President Trump held off the White House's plan for new sanctions against Russian companies tied to Syria's alleged chemical weapons program Monday. America's top generals will brief Congress on Syria TuesdayThe president said he wanted U.S. troops out of Syria in six months. Now, there is no timetable and amid the precision of U.S. air strikes, confusion over strategy, reports CBS News' Major Garrett.
Speaking in Florida Monday, the president boasted about the Syria strikes. United Nations Ambassador Nikki Haley said new sanctions on Russia would come Monday, but then Mr. Trump intervened and delayed the decision.
White House Press Secretary Sarah Huckabee Sanders said more sanctions were merely under consideration. Despite rising tensions with Russia pver Syria, President Trump still wants a White House summit with. Arizona Republican Jeff Flake said the confusion made the U.S. look weak.
"We're going to have to get serious about sanctions on Russia," Sen. Flake said. "It's not a good sign if we're walking back statements made just a couple of days ago."
The White House said the missile strikes were designed to cripple Syria's chemical weapons arsenal, but a Pentagon analysis has concluded Syria can – and likely will – rebuild its chemical weapons stockpile. The missile strike did nothing to change the seven-year civil war. Lawmakers like South Carolina Republican Lindsey Graham were left to wonder what was achieved.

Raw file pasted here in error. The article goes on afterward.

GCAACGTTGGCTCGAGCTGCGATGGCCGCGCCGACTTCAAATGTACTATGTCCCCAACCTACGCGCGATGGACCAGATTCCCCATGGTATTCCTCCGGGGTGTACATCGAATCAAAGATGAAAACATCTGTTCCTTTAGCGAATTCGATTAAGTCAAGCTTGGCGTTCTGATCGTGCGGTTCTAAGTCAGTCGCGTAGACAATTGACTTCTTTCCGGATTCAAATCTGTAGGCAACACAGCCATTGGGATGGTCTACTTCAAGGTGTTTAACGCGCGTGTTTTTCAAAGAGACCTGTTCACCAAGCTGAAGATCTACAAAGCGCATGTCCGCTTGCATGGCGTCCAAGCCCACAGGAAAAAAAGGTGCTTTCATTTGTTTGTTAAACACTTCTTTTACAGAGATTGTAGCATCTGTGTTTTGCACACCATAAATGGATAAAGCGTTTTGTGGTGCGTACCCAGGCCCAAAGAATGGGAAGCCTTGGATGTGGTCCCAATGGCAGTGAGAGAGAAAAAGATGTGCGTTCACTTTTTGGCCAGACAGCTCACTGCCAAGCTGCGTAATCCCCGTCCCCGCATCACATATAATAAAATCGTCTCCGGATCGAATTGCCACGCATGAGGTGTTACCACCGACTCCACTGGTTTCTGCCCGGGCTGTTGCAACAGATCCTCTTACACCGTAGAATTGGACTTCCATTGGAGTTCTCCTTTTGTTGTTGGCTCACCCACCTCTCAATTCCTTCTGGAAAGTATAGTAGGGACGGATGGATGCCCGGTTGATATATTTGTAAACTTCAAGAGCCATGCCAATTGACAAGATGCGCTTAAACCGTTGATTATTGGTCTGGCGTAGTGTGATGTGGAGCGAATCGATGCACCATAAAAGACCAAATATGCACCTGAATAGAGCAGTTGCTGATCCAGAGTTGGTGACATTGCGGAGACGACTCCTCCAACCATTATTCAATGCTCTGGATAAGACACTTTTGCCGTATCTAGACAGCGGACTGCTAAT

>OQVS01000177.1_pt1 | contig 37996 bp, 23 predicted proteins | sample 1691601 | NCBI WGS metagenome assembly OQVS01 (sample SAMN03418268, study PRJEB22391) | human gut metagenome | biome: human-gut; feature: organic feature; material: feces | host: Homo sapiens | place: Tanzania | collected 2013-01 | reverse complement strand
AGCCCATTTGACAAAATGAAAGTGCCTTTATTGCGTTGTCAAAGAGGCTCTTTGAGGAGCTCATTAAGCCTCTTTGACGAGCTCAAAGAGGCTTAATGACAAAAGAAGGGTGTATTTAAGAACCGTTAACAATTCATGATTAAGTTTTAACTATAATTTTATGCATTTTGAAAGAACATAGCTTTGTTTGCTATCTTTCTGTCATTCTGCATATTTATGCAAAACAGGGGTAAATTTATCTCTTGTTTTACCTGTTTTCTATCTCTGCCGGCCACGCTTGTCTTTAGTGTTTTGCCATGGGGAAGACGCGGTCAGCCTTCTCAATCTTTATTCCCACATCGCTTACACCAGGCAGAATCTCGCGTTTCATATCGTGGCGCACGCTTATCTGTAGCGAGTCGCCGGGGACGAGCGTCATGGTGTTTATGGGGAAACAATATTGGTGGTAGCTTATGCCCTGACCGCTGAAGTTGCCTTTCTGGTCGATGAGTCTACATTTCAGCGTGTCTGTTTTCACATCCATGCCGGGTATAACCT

"The military strike itself was a tactical response well short of what I thought was justified," Graham said Monday on "The Hugh Hewitt Show." "He's been a good commander-in-chief in general, but this is a major step backwards."
The White House is trying to persuade Arab nations, led by Saudi Arabia, to send troops to Syria. Egypt, Qatar and the United Arab Emirates are also on the list. It is unclear how many troops will be sent or how effective they will be and if their presence will risk conflict with Syria's top regional ally Iran